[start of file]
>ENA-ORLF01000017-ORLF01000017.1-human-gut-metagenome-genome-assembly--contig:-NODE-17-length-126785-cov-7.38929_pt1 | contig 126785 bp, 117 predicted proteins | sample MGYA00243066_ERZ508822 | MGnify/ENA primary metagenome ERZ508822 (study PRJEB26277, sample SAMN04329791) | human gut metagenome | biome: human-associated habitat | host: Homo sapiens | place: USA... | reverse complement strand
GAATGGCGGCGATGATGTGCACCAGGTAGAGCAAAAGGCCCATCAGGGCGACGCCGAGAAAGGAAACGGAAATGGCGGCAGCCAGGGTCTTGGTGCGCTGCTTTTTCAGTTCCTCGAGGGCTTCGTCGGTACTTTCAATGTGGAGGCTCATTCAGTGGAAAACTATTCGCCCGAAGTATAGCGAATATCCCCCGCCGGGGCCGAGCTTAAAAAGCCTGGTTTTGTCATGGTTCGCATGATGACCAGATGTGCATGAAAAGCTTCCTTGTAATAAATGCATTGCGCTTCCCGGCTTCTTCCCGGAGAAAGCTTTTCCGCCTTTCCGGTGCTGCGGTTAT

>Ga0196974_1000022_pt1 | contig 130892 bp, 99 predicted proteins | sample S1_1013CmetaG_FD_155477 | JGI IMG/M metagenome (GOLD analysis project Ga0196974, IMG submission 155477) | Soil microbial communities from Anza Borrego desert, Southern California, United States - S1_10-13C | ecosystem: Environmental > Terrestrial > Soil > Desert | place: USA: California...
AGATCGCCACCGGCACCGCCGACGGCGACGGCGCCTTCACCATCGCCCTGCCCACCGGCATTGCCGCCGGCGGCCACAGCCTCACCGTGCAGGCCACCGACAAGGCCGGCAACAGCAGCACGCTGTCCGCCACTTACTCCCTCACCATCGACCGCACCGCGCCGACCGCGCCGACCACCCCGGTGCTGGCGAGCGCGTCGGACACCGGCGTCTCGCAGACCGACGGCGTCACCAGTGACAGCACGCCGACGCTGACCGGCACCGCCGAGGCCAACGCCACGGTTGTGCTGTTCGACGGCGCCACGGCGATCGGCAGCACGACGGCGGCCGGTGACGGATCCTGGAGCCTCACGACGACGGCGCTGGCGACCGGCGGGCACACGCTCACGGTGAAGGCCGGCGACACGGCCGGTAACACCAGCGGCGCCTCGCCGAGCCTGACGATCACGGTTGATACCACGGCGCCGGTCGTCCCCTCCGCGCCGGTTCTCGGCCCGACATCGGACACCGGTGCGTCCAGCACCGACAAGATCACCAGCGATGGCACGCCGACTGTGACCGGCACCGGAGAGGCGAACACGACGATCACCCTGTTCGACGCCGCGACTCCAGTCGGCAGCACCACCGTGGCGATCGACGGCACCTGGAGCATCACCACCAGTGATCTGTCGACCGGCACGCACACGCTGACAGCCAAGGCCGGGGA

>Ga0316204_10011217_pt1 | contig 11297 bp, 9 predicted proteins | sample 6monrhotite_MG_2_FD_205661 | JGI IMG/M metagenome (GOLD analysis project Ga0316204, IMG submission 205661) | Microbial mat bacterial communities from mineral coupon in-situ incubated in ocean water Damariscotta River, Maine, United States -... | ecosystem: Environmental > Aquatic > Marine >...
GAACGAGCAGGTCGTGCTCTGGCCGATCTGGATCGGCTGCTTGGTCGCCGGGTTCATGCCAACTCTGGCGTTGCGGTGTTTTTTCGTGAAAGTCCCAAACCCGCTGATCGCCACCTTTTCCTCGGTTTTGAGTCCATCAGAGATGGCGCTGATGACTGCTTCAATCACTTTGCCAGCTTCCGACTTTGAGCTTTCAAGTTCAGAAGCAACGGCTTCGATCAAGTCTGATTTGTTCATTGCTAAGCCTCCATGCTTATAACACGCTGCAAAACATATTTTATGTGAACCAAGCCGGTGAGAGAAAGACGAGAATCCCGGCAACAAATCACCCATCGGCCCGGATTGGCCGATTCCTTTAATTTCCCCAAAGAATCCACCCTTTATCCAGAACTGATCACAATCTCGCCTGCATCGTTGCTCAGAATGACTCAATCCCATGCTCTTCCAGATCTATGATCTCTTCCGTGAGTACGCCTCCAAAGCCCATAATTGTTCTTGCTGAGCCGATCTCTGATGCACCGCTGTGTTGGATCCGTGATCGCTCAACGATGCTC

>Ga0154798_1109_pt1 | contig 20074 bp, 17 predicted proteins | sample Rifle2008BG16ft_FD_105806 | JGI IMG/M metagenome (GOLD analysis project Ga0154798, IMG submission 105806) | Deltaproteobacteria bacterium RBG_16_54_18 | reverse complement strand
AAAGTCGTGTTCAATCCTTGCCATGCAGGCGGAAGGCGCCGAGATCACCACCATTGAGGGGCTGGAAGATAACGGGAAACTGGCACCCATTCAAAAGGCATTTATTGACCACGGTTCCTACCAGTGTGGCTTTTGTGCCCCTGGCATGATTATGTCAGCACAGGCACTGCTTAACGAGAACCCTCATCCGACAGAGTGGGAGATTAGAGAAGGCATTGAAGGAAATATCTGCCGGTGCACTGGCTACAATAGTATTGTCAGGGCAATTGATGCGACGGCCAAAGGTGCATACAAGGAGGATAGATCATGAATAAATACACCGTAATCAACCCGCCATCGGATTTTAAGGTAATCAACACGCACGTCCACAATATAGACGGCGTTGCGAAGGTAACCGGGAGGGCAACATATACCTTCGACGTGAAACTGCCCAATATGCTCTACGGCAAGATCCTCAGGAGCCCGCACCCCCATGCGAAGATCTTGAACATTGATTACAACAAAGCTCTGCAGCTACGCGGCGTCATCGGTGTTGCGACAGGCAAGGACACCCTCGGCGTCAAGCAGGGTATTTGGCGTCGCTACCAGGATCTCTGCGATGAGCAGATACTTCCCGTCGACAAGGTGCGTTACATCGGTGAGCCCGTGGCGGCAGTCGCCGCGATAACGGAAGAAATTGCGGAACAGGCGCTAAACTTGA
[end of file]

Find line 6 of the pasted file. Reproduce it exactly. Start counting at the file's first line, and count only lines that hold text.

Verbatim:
GAACGAGCAGGTCGTGCTCTGGCCGATCTGGATCGGCTGCTTGGTCGCCGGGTTCATGCCAACTCTGGCGTTGCGGTGTTTTTTCGTGAAAGTCCCAAACCCGCTGATCGCCACCTTTTCCTCGGTTTTGAGTCCATCAGAGATGGCGCTGATGACTGCTTCAATCACTTTGCCAGCTTCCGACTTTGAGCTTTCAAGTTCAGAAGCAACGGCTTCGATCAAGTCTGATTTGTTCATTGCTAAGCCTCCATGCTTATAACACGCTGCAAAACATATTTTATGTGAACCAAGCCGGTGAGAGAAAGACGAGAATCCCGGCAACAAATCACCCATCGGCCCGGATTGGCCGATTCCTTTAATTTCCCCAAAGAATCCACCCTTTATCCAGAACTGATCACAATCTCGCCTGCATCGTTGCTCAGAATGACTCAATCCCATGCTCTTCCAGATCTATGATCTCTTCCGTGAGTACGCCTCCAAAGCCCATAATTGTTCTTGCTGAGCCGATCTCTGATGCACCGCTGTGTTGGATCCGTGATCGCTCAACGATGCTC